The Printing Museum, located in the Montrose district, has showcased historical items relating to the art and science of printing since the 1980s. There you will find original historic prints, working printing presses, books, printmaking, letterpress and papermaking studios.

What looks to be a small building as you enter, quickly turns into a maze of softly lit hallways displaying framed historical documents and delicate prints. Various rooms exhibit large printing presses made of wood and metal that actually still work, giving visitors a glimpse into printing methods from centuries ago.  

Gothic lights and a cobble stone path leads you to the papermaking and printmaking studios where paper, art and other items are created using age-old techniques. Just past the studios is an almost hidden movie theatre with rows of plush seating for viewing short videos on the history of the printing press and other subjects.

The Printing Museum had an electrical fire in 2016 and spent 20 months repairing the building and making upgrades. They are reopening the museum with an Open House event scheduled for Jan 25 from 6-8 pm.

Norm Pegram, PremierIMS CEO, had the unique opportunity to give his UH Digital Media students a sneak peek tour before the museum officially reopened. Museum artist-in-residence Charles Criner started the tour with a working replica of the Gutenberg press and students participated in the hands-on printing of a leaf of the Gutenberg Bible. The tour continued with a 19th-century Columbian iron handpress, Linotype machine and the first Xerox copier and Apple computer.  After taking a peek inside the papermaking and printmaking studios, the students watched a film on the history of the printing press.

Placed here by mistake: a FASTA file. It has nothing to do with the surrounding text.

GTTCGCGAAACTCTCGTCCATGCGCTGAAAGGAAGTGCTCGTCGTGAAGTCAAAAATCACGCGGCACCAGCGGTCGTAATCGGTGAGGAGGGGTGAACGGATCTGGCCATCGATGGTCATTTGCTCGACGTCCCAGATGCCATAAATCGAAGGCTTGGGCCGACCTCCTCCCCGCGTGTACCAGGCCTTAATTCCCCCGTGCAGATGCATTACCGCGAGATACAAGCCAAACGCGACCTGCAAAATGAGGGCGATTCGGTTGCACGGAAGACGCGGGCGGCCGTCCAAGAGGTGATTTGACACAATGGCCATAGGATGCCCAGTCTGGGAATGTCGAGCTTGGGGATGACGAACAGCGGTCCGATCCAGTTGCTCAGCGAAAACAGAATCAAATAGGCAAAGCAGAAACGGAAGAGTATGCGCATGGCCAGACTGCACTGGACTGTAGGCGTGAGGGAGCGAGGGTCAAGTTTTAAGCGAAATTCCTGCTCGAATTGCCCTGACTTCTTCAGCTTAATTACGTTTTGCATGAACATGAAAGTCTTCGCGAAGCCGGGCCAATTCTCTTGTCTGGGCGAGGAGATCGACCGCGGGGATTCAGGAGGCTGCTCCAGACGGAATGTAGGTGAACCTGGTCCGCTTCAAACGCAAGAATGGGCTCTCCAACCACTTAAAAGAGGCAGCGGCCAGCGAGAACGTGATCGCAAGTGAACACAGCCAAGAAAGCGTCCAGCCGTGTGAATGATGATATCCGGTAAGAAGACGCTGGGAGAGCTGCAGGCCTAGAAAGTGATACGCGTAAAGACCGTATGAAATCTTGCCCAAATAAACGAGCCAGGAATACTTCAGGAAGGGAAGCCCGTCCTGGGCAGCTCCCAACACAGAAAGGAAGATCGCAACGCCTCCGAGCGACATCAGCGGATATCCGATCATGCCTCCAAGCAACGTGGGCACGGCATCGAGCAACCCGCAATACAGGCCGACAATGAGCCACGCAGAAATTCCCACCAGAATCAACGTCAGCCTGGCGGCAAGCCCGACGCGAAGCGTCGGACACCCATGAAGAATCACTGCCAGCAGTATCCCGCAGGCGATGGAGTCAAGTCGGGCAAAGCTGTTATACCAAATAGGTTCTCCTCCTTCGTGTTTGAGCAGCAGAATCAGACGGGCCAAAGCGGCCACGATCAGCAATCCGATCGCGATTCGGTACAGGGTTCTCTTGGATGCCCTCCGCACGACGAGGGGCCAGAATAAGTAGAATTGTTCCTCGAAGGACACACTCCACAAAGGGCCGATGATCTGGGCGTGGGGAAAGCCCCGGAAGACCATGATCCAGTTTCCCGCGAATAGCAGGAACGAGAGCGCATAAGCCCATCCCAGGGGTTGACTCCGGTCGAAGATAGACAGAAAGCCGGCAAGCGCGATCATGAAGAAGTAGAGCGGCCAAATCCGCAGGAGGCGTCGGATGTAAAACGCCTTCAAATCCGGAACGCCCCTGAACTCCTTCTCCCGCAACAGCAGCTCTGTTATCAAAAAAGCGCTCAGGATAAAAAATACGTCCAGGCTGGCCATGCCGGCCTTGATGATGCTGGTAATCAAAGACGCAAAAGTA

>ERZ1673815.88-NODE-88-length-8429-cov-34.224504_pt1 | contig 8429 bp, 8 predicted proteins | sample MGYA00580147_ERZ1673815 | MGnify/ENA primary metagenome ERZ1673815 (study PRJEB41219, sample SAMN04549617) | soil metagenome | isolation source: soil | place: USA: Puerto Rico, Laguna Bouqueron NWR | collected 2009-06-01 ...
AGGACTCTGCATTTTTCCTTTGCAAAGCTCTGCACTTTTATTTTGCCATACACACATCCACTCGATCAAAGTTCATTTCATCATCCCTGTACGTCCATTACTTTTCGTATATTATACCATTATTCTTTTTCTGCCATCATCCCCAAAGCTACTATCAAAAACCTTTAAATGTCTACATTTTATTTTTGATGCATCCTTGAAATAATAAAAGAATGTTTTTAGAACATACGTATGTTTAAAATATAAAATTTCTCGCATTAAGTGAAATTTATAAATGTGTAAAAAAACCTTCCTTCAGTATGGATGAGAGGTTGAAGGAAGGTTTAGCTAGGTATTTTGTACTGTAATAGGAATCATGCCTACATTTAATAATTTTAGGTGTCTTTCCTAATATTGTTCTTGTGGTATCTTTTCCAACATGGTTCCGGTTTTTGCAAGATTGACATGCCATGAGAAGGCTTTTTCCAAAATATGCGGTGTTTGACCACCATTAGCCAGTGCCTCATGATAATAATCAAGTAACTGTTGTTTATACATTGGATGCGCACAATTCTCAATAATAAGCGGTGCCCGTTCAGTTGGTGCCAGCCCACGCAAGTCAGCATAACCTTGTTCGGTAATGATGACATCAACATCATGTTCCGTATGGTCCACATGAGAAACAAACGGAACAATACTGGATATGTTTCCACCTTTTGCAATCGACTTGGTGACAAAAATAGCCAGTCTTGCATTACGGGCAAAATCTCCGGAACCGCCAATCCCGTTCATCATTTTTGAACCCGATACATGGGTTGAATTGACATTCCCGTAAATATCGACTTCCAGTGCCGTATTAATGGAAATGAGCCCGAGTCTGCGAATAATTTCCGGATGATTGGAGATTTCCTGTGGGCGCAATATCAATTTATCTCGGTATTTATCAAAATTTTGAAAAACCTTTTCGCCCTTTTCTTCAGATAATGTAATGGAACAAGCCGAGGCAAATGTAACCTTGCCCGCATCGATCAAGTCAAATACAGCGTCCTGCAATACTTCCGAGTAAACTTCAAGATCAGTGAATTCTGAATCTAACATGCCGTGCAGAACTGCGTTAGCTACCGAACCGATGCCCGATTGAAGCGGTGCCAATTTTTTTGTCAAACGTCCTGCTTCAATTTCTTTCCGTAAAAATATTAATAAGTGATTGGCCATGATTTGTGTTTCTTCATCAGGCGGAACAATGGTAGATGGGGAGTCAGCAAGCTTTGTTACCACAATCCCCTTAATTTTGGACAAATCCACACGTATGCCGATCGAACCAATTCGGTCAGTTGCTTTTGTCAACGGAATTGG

The Printing Museum gives visitors a unique insight into how integral the printing press was in changing the world. From working presses to centuries-old printed documents, equipment, craft studios, and film, the museum documents how printed communication and art was the greatest contributors to the development of the civilized world and to the continued advancement of freedom and literacy.

The Printing Museum - 

1324 W. Clay Street, Houston, TX 77019